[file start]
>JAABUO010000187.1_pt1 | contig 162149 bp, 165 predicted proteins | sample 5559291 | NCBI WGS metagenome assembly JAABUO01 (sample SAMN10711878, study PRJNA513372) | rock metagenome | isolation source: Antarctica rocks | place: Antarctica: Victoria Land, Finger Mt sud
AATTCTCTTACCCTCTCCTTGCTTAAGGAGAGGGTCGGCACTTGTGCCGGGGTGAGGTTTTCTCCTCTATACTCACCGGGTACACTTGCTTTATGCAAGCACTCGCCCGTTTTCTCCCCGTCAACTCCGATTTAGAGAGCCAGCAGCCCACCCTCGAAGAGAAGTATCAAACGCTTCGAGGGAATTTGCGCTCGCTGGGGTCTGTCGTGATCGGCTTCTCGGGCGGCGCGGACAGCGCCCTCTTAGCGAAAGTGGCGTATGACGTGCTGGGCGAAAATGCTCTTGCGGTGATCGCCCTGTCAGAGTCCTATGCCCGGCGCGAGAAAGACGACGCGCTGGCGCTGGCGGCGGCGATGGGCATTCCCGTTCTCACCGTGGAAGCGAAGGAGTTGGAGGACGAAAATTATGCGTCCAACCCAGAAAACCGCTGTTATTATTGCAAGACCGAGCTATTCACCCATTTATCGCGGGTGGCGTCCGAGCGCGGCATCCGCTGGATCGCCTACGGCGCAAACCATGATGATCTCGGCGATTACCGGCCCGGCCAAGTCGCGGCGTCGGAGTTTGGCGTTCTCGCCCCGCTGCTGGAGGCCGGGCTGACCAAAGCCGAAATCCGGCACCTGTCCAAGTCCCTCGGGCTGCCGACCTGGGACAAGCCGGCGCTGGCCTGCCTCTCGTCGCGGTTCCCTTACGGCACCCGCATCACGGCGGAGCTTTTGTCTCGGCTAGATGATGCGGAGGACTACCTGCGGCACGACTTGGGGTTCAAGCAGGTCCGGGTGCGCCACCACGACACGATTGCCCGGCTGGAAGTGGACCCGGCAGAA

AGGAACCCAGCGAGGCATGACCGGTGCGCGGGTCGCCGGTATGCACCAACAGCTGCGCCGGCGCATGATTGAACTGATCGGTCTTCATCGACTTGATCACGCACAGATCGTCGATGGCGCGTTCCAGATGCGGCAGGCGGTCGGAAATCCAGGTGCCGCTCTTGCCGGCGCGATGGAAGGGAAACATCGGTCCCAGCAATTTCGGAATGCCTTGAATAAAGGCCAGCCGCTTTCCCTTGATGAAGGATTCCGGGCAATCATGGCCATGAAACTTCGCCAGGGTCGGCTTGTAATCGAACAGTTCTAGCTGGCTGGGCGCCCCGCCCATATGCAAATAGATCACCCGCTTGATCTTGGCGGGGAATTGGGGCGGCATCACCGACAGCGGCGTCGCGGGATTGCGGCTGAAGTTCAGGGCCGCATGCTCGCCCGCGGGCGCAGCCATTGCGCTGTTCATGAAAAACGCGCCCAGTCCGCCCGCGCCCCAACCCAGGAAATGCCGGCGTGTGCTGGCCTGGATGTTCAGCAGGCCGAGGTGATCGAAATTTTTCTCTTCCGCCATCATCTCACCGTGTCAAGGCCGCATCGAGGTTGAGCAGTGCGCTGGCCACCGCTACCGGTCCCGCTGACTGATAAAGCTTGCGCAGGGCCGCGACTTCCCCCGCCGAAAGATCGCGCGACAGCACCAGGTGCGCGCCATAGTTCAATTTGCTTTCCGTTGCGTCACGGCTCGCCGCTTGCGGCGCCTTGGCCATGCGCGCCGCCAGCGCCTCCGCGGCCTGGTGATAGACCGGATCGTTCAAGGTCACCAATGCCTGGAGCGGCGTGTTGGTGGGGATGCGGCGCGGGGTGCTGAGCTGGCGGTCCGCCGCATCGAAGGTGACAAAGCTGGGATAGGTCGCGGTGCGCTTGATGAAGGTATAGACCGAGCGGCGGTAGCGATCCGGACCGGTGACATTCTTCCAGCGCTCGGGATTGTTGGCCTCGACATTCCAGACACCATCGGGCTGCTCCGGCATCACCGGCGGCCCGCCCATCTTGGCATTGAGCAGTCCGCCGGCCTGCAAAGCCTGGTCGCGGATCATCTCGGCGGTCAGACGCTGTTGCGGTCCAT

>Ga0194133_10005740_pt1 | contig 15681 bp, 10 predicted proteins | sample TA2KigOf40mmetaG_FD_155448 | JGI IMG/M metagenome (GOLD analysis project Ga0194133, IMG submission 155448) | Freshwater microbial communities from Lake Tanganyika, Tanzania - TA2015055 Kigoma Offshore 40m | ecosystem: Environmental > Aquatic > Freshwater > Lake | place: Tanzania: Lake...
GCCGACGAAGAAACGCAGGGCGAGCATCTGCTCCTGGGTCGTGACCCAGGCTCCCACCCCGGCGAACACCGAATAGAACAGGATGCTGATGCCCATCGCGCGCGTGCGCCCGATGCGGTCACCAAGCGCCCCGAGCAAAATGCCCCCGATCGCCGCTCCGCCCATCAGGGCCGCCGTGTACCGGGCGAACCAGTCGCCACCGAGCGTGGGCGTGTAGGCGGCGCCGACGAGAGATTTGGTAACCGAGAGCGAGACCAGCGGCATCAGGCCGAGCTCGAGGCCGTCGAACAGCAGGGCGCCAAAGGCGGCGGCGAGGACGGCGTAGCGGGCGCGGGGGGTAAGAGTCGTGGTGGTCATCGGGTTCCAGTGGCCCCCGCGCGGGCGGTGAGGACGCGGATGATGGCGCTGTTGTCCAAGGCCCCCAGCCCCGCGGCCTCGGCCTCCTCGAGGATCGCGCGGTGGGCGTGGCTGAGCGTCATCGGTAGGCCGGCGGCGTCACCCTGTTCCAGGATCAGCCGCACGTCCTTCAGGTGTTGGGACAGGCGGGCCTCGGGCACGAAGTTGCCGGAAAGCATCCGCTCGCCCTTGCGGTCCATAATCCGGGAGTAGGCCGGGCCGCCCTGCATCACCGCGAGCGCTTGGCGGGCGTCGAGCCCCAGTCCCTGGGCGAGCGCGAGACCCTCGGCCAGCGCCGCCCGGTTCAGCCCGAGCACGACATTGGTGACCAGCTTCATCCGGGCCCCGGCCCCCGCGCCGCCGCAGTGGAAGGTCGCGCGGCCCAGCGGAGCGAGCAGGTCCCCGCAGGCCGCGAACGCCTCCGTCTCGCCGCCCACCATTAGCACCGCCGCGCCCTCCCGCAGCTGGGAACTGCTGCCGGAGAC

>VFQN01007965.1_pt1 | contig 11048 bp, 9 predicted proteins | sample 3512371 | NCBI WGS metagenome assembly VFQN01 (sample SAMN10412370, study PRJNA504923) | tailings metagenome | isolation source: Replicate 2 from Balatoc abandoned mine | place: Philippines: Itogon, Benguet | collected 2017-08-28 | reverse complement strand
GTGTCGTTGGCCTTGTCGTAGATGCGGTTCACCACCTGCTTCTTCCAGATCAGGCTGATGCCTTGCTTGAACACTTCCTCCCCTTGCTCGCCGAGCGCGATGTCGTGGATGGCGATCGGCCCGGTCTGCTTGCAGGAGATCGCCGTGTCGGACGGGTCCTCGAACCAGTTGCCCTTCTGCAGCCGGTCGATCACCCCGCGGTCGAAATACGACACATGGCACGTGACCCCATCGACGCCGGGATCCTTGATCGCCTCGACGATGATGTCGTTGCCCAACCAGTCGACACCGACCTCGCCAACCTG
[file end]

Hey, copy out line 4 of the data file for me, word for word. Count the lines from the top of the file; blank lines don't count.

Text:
>Ga0194133_10005740_pt1 | contig 15681 bp, 10 predicted proteins | sample TA2KigOf40mmetaG_FD_155448 | JGI IMG/M metagenome (GOLD analysis project Ga0194133, IMG submission 155448) | Freshwater microbial communities from Lake Tanganyika, Tanzania - TA2015055 Kigoma Offshore 40m | ecosystem: Environmental > Aquatic > Freshwater > Lake | place: Tanzania: Lake...